Avengement and Jesse V. Johnson's Best Films
Jesse V. Johnson is a longtime stuntman and is recognised now as a very busy filmmaker, crafting all manner of character-driven stories with heart, soul and no shortage of visceral action at the core. To coincide with perhaps his boldest, most uncompromising work to date in Avengement (teaming up again with British action star Scott Adkins), I caught up with Jesse.
For this, I asked about some of my personal picks for his best work, to which he shared some thoughts and reflections. By the way, I’m definitely a fan of movies like Pit Fighter and The Butcher, absent from this list, but this was simply a list of choice cuts I came up with.
Full disclaimer: I’m a friend of Jesse’s and in fact I interviewed him at length for my original book, Life of Action, but I’ve been a fan a lot longer, so my interest in his work is legit. Here’s our conversation, with a quick intro to each film for anyone who hasn’t seen it.
Charlie Valentine (2009)
In this throwback to old school gangster movies, we follow the exploits of Charlie (Raymond J. Barry, Training Day), a career criminal whose tools of the trade are sawn-off shotguns and straight razors. He plans on scoring one last pay day, but when his perfect crime goes bad, he flees to LA to hide out with his estranged son, Danny (Michael Weatherly (TV’s N.C.I.S.), with rival gangsters turning every rock to learn the truth of their crime. The ensemble cast of veteran character actors includes James Russo (Donnie Brasco), Steven Bauer (Scarface) and Tom Berenger (Inception).
JVJ says, “This was the first film I made where it was the kind of collaboration I felt it should be. I was finally understanding what directing is all about. It was dialogue and performance driven and I sat with the actors to really collaborate and come up with cool stuff. Raymond J. Barry is a real force of nature and, during one scene, Michael Weatherly said it wasn’t really working and asked what we could change in my script. Raymond looked at him, and there was a silence that lasted a bit too long - to the point I was ready to jump in change anything they wanted - and Raymond spoke first and said ‘I signed on for this script and this is the script I’m going to do.’ [Laughs] Michael was a bit surprised but it was a real vote of confidence from our leading man. I was working with people far more experienced than me, but I’d never had an actor back me up that way, especially a lead. In terms of inspiration, Bob le Flambeur by Jean-Pierre Melville was a big one for me, I adore that movie.”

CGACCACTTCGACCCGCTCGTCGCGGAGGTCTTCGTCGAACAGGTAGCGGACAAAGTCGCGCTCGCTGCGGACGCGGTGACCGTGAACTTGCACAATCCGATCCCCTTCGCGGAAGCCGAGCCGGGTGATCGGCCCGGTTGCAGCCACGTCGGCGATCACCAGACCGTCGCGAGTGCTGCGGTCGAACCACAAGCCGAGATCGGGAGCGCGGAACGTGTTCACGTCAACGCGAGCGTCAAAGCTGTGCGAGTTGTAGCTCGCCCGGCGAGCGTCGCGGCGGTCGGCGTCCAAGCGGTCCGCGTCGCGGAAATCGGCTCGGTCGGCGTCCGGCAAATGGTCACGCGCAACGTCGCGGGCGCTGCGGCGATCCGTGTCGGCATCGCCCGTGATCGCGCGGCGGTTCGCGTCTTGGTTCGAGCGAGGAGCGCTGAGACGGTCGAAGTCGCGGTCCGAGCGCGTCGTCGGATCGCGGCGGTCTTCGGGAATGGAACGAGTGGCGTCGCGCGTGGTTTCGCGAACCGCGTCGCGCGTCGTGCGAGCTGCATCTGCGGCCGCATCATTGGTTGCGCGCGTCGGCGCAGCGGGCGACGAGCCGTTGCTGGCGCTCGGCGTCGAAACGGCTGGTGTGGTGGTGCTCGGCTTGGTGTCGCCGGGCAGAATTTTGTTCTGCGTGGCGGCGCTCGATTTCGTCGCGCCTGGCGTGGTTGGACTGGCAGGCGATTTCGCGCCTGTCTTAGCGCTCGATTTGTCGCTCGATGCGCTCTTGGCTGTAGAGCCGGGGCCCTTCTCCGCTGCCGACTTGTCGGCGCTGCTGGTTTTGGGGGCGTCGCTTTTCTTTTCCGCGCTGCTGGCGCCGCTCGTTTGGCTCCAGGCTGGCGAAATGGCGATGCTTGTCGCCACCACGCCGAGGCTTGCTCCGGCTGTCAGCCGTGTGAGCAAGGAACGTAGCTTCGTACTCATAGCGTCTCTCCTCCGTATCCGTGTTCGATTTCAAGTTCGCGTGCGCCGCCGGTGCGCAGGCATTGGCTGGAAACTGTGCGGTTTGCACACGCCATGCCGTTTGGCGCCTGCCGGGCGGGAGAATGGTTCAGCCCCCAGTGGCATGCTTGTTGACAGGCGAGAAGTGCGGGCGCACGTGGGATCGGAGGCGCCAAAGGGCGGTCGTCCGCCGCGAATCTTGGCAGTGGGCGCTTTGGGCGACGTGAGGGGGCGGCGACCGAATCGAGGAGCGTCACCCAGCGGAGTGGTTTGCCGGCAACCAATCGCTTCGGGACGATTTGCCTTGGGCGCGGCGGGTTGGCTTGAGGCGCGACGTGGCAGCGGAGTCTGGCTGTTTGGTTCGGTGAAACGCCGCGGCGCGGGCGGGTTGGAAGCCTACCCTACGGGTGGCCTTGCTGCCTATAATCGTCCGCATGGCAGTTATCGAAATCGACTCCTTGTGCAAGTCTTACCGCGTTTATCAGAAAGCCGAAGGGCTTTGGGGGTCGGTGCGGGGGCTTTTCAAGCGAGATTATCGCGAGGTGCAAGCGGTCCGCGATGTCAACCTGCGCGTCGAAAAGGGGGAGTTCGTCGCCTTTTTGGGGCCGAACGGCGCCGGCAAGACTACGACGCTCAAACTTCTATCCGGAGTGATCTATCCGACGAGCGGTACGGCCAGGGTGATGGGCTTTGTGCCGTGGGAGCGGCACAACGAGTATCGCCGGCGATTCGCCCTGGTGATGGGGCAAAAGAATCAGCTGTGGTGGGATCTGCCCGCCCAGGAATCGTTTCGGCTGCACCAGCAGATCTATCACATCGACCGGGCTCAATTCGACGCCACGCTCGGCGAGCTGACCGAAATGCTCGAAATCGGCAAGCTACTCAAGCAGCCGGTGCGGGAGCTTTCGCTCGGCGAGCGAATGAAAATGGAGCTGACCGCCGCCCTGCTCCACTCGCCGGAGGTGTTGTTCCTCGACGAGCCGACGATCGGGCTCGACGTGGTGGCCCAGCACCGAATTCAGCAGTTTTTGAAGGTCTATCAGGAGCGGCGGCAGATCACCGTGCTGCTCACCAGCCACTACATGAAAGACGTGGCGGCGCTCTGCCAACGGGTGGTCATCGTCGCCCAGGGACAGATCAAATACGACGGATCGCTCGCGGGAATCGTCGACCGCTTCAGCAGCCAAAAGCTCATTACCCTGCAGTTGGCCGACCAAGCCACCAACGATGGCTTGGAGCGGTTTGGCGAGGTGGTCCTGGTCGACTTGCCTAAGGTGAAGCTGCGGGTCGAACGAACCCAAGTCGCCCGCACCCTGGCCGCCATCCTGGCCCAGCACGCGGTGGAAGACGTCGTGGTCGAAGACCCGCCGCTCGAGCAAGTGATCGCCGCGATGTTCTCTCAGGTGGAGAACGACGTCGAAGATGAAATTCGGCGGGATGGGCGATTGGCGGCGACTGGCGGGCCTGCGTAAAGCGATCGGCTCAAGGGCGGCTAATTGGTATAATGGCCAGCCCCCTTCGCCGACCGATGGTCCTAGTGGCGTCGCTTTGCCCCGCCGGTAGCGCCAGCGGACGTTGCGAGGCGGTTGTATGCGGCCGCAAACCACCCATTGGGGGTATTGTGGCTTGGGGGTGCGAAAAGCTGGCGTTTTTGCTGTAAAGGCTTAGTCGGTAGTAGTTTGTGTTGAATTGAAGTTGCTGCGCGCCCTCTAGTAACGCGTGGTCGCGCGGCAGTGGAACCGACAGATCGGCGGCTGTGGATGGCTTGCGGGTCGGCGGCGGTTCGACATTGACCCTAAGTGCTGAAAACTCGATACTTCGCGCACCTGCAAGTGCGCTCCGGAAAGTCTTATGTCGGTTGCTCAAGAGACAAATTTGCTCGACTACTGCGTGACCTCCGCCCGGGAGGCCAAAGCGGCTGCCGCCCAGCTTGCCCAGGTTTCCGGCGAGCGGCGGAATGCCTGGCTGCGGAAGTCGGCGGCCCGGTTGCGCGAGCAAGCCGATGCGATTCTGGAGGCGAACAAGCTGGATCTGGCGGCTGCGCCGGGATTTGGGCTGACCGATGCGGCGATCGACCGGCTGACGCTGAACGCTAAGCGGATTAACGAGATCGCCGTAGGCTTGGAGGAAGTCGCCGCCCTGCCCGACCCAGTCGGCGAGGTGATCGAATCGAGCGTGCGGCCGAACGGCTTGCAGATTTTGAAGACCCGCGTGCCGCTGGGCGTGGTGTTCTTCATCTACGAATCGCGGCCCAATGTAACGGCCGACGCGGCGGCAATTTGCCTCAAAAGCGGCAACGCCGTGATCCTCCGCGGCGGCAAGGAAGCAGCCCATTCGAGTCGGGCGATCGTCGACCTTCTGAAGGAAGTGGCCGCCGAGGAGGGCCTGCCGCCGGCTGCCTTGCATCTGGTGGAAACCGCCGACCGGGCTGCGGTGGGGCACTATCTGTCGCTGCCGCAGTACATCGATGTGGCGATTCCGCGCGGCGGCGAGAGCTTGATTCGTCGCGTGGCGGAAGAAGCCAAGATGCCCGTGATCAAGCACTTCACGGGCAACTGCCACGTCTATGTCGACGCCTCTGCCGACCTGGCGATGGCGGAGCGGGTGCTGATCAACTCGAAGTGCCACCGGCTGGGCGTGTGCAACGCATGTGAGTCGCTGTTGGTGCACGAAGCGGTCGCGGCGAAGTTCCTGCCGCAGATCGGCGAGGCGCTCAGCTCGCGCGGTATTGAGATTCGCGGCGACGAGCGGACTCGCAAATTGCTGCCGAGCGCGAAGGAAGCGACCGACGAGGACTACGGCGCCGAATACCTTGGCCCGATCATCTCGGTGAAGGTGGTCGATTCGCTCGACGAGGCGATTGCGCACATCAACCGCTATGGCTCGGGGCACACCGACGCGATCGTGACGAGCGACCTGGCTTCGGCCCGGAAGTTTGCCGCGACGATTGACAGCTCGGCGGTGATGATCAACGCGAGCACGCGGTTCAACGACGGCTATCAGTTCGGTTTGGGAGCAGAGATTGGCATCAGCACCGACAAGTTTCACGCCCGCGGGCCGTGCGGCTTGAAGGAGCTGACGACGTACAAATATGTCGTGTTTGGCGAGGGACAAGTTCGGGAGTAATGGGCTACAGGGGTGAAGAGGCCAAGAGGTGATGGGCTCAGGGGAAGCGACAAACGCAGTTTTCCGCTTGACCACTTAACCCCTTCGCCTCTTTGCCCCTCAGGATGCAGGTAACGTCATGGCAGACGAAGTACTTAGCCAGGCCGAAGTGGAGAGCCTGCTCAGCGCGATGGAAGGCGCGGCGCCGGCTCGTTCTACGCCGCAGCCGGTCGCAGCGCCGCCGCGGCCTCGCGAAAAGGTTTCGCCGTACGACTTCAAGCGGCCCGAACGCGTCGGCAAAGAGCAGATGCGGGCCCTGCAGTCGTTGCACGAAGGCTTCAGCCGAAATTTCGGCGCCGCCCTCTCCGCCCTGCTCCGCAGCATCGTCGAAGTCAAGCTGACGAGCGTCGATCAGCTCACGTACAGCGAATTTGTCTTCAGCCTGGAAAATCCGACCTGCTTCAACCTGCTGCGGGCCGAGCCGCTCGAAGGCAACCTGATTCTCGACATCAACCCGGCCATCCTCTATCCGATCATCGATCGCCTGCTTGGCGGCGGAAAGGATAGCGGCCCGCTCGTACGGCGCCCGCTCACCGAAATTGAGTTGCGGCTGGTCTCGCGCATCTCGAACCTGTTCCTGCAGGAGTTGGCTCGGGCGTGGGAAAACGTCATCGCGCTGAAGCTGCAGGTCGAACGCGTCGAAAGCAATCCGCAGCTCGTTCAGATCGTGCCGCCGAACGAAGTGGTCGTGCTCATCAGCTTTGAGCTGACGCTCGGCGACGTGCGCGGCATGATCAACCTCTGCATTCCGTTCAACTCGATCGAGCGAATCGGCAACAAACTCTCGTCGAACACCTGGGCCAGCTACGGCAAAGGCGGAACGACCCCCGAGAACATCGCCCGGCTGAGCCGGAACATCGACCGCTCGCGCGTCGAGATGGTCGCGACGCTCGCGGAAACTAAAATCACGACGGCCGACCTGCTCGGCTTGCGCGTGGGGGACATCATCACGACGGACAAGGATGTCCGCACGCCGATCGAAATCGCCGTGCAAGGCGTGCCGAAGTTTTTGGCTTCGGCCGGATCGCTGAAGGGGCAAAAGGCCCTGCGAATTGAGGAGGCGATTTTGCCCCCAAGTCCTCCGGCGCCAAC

The Package (2013)
Combat vet Tommy Wick (WWE legend Steve Austin, The Expendables) is a nightclub bouncer and enforcer for a Seattle mob boss. The German (Dolph Lundgren, Rocky IV) is an international crime lord and killer. When Wick is asked to courier a mysterious package to The German, he finds himself hunted by relentless teams of hit men, mercenaries, assassins and crazies. With time is running out and bodies piling up, for two angry men with a history of bad blood, retaliation is about to be get ugly.
“Oh yeah, I really enjoyed working in Canada with this crew and collaborating with Steve and Dolph. It’s written by Derek Kolstad who also wrote John Wick. I feel like you can see him filling out certain lines of fantasy that would turn up later in the John Wick story, obviously handled differently by Chad Stahelski who did a great job and had a much, much bigger budget. But I think this works as a good precursor to John Wick. I really like the movie and I’m proud of what we accomplished.”
The Beautiful Ones (2017)
In a Romeo and Juliet inspired tale, Gabriel (Ross McCall, Band of Brothers), the nephew of a small-time underworld boss, falls in love with a woman from a rival family during a turf war and must use his unique skills to rescue her from the same people he once called brothers, who are now out to get him. The solid supporting cast includes Brian Tee (Teenage Mutant Ninja Turtles: Out of the Shadows), Julie Warner (TV’s Crash) and late screen veteran, Ed Lauter (Cujo).